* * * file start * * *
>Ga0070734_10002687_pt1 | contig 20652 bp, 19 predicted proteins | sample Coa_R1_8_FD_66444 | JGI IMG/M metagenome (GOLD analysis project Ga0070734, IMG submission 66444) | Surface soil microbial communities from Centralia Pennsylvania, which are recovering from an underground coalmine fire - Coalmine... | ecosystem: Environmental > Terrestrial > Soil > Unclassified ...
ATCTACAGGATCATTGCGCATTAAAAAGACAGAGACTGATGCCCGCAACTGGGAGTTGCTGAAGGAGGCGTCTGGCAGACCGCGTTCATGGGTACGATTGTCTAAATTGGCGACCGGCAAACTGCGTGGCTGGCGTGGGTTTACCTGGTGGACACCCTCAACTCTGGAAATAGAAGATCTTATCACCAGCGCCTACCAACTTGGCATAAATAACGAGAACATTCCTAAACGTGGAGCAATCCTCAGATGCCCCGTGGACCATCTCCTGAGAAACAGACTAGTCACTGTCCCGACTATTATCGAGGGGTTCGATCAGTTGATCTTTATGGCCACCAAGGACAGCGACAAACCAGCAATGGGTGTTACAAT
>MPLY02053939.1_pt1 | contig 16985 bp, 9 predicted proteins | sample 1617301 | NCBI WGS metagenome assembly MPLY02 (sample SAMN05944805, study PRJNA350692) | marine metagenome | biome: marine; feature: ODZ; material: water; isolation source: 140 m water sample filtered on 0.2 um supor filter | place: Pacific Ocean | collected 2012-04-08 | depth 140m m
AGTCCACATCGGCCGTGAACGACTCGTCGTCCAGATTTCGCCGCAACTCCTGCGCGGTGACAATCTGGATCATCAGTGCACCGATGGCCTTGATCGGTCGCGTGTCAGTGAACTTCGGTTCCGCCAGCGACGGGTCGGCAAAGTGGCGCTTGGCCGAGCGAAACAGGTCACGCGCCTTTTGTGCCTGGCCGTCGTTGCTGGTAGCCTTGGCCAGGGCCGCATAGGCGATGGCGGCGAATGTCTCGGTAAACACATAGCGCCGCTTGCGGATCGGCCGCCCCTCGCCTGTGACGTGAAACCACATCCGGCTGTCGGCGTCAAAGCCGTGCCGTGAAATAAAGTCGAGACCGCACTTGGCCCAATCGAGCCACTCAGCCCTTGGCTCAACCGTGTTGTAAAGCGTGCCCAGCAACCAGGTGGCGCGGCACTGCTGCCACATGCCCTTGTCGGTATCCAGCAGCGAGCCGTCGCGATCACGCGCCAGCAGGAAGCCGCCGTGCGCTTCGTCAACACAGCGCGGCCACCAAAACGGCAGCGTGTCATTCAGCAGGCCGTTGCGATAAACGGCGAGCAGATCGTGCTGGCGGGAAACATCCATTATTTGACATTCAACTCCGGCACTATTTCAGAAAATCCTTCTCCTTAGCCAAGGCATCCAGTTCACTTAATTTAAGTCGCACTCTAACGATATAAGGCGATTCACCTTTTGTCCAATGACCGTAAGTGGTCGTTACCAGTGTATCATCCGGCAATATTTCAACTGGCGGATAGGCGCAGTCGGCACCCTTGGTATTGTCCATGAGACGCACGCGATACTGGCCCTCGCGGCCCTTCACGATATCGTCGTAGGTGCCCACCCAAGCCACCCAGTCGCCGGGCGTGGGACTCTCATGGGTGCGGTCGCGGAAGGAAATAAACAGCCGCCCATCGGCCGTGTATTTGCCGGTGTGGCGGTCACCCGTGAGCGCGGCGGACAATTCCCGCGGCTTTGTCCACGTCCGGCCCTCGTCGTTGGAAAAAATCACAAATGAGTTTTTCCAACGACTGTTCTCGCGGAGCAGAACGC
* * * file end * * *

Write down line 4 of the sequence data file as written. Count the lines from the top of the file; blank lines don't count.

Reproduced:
AGTCCACATCGGCCGTGAACGACTCGTCGTCCAGATTTCGCCGCAACTCCTGCGCGGTGACAATCTGGATCATCAGTGCACCGATGGCCTTGATCGGTCGCGTGTCAGTGAACTTCGGTTCCGCCAGCGACGGGTCGGCAAAGTGGCGCTTGGCCGAGCGAAACAGGTCACGCGCCTTTTGTGCCTGGCCGTCGTTGCTGGTAGCCTTGGCCAGGGCCGCATAGGCGATGGCGGCGAATGTCTCGGTAAACACATAGCGCCGCTTGCGGATCGGCCGCCCCTCGCCTGTGACGTGAAACCACATCCGGCTGTCGGCGTCAAAGCCGTGCCGTGAAATAAAGTCGAGACCGCACTTGGCCCAATCGAGCCACTCAGCCCTTGGCTCAACCGTGTTGTAAAGCGTGCCCAGCAACCAGGTGGCGCGGCACTGCTGCCACATGCCCTTGTCGGTATCCAGCAGCGAGCCGTCGCGATCACGCGCCAGCAGGAAGCCGCCGTGCGCTTCGTCAACACAGCGCGGCCACCAAAACGGCAGCGTGTCATTCAGCAGGCCGTTGCGATAAACGGCGAGCAGATCGTGCTGGCGGGAAACATCCATTATTTGACATTCAACTCCGGCACTATTTCAGAAAATCCTTCTCCTTAGCCAAGGCATCCAGTTCACTTAATTTAAGTCGCACTCTAACGATATAAGGCGATTCACCTTTTGTCCAATGACCGTAAGTGGTCGTTACCAGTGTATCATCCGGCAATATTTCAACTGGCGGATAGGCGCAGTCGGCACCCTTGGTATTGTCCATGAGACGCACGCGATACTGGCCCTCGCGGCCCTTCACGATATCGTCGTAGGTGCCCACCCAAGCCACCCAGTCGCCGGGCGTGGGACTCTCATGGGTGCGGTCGCGGAAGGAAATAAACAGCCGCCCATCGGCCGTGTATTTGCCGGTGTGGCGGTCACCCGTGAGCGCGGCGGACAATTCCCGCGGCTTTGTCCACGTCCGGCCCTCGTCGTTGGAAAAAATCACAAATGAGTTTTTCCAACGACTGTTCTCGCGGAGCAGAACGC